Women Writers Revisited: Kate Mosse on Sarah Gainham

 

Welcome to our regular new feature Women Writers Revisited, a segment in which fantastic women associated with the Women’s Prize tell us the overlooked or ‘forgotten’ female writers who have inspired them. Next up, here’s our brilliant Founder Director Kate Mosse, on why you should discover British novelist Sarah Gainham (1915-1999), perhaps most famous for her 1967 novel Night Falls on the City.

All bar one of Sarah Gainham’s dozen novels were set in central Europe, a region she came to know intimately after the Second World War. Born Rachel Steiner in London (she took her nom de plume from her maternal great-grandmother), she moved to Germany shortly after WWII, then settled in Vienna in 1947 where she remained for the rest of her life. From the mid-fifties to mid-sixties, she was the Central European correspondent for the Spectator, and her first novel, Time Right Deadly (1956) – and the four that followed – are thrillers drawing on her own experiences and knowledge. But it was with her fifth novel, Night Falls on the City -the first in a Trilogy of novels about Vienna – that Gainham found her true voice.
It is one of those rare novels of beauty and scope and ambition that succeeds both in bringing to life a particular moment in history, a particular society, while at the same time rejoicing in the minute details of everyday life, everyday emotions. It opens at the Burgtheater in Vienna in March 1938, on the eve of the Anchluss between Hitler’s Germany and Austria. From the first lines we are plunged into the ancient city on the brink of Occupation. In spite of the rattlings of war, the ‘blunt snouts of tanks’ on the border, this is a world of chandeliers and glittering glass and champagne, a world the protagonists do not yet quite believe will be taken from them. The tone is naive, flecked through with disbelief and arrogance. By the time the novel closes – in May 1945 with the Russians entering Vienna – the guileless spirit of the opening pages has been replaced by one of despair, hopelessness, weariness after seven years of betrayal, occupation, brutality and horror. The consequences of living with tyranny, with fear and the slow death of hope, are clear: ‘the tiny steps, averting of eyes that make a situation possible’.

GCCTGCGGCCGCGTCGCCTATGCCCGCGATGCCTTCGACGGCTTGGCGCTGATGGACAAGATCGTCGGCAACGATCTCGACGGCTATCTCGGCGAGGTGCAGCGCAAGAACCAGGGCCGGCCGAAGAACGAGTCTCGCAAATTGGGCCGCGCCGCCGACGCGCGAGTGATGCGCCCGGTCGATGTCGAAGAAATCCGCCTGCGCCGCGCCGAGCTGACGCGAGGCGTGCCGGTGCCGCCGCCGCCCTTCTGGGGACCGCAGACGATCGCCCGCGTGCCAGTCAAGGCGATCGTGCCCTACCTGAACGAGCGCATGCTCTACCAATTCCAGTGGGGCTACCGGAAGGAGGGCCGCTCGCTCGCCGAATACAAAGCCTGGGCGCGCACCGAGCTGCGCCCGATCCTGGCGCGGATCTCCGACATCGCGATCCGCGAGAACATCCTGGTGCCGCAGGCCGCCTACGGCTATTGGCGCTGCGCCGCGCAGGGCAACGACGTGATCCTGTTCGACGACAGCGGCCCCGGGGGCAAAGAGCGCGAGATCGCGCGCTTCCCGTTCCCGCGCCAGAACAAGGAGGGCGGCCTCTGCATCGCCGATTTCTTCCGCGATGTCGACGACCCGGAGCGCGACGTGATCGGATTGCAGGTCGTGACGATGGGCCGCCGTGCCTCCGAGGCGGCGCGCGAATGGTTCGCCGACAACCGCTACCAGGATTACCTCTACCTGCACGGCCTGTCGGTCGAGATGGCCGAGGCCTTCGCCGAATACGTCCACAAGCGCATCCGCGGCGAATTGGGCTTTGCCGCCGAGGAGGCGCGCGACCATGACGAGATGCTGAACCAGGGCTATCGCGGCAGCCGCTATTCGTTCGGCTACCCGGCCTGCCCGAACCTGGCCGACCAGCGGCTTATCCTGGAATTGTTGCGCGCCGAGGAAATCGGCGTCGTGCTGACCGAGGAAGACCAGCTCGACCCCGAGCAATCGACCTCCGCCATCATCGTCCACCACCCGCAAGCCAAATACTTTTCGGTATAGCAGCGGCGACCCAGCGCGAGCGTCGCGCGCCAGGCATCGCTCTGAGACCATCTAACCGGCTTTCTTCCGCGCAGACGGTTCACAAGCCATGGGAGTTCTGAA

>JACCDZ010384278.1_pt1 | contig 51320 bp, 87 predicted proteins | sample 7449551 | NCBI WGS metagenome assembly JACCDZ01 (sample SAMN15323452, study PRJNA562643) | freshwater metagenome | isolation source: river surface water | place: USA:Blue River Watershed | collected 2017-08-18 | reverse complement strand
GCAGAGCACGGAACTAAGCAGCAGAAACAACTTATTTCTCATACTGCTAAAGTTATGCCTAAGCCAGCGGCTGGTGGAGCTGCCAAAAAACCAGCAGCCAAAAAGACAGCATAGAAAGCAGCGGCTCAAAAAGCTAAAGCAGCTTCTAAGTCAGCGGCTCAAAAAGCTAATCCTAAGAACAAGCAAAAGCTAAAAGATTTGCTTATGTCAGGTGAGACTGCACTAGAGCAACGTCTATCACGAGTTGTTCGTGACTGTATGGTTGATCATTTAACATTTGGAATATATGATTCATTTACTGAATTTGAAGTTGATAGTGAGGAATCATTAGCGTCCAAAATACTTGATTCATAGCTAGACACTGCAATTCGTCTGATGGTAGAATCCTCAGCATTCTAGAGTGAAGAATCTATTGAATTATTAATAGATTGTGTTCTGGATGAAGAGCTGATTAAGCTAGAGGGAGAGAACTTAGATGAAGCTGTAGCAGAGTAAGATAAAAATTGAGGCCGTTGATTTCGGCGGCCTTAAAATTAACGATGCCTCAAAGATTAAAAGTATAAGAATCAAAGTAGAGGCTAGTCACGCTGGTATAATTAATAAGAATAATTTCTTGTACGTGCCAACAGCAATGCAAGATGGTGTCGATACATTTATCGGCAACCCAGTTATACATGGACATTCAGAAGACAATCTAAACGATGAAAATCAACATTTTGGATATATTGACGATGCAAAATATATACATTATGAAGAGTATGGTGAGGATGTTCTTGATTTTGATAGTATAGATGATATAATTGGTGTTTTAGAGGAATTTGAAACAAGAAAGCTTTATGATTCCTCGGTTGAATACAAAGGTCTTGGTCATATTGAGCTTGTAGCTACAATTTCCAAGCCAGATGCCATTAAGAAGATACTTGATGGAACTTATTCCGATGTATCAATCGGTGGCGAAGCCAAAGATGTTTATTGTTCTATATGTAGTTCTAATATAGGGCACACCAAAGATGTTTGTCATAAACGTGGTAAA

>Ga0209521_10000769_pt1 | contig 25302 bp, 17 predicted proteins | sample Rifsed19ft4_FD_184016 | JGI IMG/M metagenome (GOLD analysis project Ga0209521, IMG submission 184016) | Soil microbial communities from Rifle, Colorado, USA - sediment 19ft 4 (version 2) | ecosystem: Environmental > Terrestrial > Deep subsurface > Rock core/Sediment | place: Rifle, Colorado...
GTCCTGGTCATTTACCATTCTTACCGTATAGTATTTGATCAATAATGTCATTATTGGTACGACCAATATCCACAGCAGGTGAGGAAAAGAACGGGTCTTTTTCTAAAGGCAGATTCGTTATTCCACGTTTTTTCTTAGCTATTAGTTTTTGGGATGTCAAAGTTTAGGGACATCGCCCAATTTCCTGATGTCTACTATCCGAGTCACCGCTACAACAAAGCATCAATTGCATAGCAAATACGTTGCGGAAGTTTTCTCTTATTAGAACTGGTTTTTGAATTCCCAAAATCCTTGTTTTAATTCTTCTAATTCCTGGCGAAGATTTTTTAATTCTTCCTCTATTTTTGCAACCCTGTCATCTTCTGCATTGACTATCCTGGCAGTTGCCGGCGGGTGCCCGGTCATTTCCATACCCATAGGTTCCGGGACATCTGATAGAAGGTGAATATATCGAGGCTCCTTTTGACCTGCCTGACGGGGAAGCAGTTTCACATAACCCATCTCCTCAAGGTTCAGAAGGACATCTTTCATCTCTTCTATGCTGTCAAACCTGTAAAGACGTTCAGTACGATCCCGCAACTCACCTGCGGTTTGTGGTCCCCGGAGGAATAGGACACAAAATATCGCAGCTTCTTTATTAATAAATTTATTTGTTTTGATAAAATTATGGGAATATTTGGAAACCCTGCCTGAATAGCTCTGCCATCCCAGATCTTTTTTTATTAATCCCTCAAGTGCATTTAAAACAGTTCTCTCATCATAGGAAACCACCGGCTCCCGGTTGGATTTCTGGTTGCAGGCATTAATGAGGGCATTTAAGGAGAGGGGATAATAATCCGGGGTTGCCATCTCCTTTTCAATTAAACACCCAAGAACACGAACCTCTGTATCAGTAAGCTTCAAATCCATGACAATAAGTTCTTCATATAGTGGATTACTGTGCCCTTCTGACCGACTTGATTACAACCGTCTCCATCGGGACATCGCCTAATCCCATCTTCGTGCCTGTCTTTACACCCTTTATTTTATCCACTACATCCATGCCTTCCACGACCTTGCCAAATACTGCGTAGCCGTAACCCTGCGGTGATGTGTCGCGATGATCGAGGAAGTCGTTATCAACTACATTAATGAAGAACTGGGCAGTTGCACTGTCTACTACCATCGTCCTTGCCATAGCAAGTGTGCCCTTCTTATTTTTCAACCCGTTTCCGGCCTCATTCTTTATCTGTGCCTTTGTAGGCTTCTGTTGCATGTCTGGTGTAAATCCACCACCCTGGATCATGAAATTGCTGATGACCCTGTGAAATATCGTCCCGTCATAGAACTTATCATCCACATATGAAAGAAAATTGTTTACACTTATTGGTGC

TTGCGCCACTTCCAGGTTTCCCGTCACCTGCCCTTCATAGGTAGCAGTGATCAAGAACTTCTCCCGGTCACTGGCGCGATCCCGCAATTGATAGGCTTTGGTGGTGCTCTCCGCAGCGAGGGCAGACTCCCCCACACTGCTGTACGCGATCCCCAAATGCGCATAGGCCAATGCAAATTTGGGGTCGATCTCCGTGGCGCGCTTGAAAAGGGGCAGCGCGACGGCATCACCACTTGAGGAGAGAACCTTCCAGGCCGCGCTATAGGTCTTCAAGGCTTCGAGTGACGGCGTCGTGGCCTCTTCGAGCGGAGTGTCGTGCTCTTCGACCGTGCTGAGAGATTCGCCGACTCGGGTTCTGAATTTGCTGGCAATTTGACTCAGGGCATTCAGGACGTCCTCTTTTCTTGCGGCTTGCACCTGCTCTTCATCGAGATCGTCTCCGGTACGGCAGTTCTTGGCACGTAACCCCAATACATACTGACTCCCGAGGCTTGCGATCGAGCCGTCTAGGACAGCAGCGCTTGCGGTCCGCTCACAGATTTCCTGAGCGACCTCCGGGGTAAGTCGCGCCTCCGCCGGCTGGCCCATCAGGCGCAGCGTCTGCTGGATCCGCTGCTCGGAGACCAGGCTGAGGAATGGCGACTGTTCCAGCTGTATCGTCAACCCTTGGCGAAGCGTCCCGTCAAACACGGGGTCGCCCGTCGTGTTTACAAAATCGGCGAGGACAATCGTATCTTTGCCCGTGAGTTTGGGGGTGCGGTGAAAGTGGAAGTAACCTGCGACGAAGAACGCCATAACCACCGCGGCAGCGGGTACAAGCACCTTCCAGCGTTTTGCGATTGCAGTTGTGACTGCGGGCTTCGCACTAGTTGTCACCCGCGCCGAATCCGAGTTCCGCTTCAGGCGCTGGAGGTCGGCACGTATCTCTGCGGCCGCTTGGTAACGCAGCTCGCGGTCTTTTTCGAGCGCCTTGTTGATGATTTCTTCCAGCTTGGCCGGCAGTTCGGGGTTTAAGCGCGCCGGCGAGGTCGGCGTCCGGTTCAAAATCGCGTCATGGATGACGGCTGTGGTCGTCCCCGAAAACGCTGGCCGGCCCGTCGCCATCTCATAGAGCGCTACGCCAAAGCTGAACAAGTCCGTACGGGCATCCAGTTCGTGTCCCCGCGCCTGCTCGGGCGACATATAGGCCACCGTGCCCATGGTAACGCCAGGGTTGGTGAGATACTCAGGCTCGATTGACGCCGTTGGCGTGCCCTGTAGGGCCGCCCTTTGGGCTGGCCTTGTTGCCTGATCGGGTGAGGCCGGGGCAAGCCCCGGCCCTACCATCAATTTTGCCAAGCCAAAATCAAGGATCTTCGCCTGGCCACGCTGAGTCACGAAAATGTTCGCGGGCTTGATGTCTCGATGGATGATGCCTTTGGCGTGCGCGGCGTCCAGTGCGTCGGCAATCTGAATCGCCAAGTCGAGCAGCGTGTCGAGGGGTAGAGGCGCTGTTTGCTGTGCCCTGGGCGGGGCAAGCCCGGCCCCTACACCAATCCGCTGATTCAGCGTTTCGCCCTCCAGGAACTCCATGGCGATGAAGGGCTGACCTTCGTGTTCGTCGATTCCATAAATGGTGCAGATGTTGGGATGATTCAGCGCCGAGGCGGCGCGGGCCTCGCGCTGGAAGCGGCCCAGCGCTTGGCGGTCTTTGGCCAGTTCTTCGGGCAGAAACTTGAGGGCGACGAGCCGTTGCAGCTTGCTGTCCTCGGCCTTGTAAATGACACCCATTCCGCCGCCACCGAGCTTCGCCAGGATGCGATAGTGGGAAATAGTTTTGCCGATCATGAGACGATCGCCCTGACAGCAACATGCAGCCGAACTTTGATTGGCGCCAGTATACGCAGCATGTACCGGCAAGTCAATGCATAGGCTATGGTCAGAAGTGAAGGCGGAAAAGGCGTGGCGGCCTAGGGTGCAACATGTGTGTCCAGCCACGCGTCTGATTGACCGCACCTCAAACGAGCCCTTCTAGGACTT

Gainham is excellent at balancing real history with imagination and, without the effort being apparent, lays bare the background which makes it possible for the Nazis to enter Austria without a shot being fired – the rampant inflation, the terms of the Treaty of Versailles, mass unemployment, poverty, jealousy, an existing peasant class and servant class, the mood of the kind of young men who join the SA and SS with their ‘bellies full of undigested resentment’. She is equally strong in describing the volatile atmosphere of the beer cellars and the mob violence in the poorer districts, the markets and the railway stations and the decimated Jewish quarter as she is in bringing to life the comfortable drawing rooms and country estates of the rich.

Of course, the contemporary reader has the advantage over the characters. We know, as we turn the page and then the next, how real is the threat and what is to come. We have the architecture of the story. There are, if you like, no surprises Gainham can spring on us. Yet it is testament to her great skill that she writes some very harrowing scenes and succeeds in making us feel we are reading such horrors for the first time: the murder of an old Jewish scholar in front of his family and neighbours, the brutalising of a peasant woman in the market, the petty violences inflicted by boys in uniform drunk on power.

Gainham is without judgement – she is a novelist, not an historian – but the question the novel asks is implicit in every scene: how would we act in a similar situation and what might we do to survive? At what cost? The justifications for not engaging, the self-loathing, the thin line between acceptance and resignation, the compromises each is prepared to make: as Julia says, ‘we are all rotten with lying’.

In some ways, Vienna itself is one of the most important and enduring characters: ‘the tempered grey stone, the steely sky and shadowed, blue-white snow’. Gainham’s love for the city, its changing seasons, underpins the sense of loss and waste and destruction at the heart of the novel. Our sympathies are also for the city as it is, little by little, corrupted and compromised and destroyed. Throughout, the beauty of the architecture and art and theatre are there as counterbalances to the seeping ugliness of the Occupation.

When it was first published in 1967, Night Falls on the City was a worldwide bestseller, especially in the United States, where it sat at the top of the New York Times bestseller list for several months. The second and third novels in the Trilogy – A Place in the Country and Private Worlds – followed in 1969 and 1971, but Night Falls on the City is undoubtedly her masterpiece. A courageous, timely novel that deserves to be better know.

This is an edited version of Kate Mosse’s Foreword to Night Falls on the City (Virago, 2012)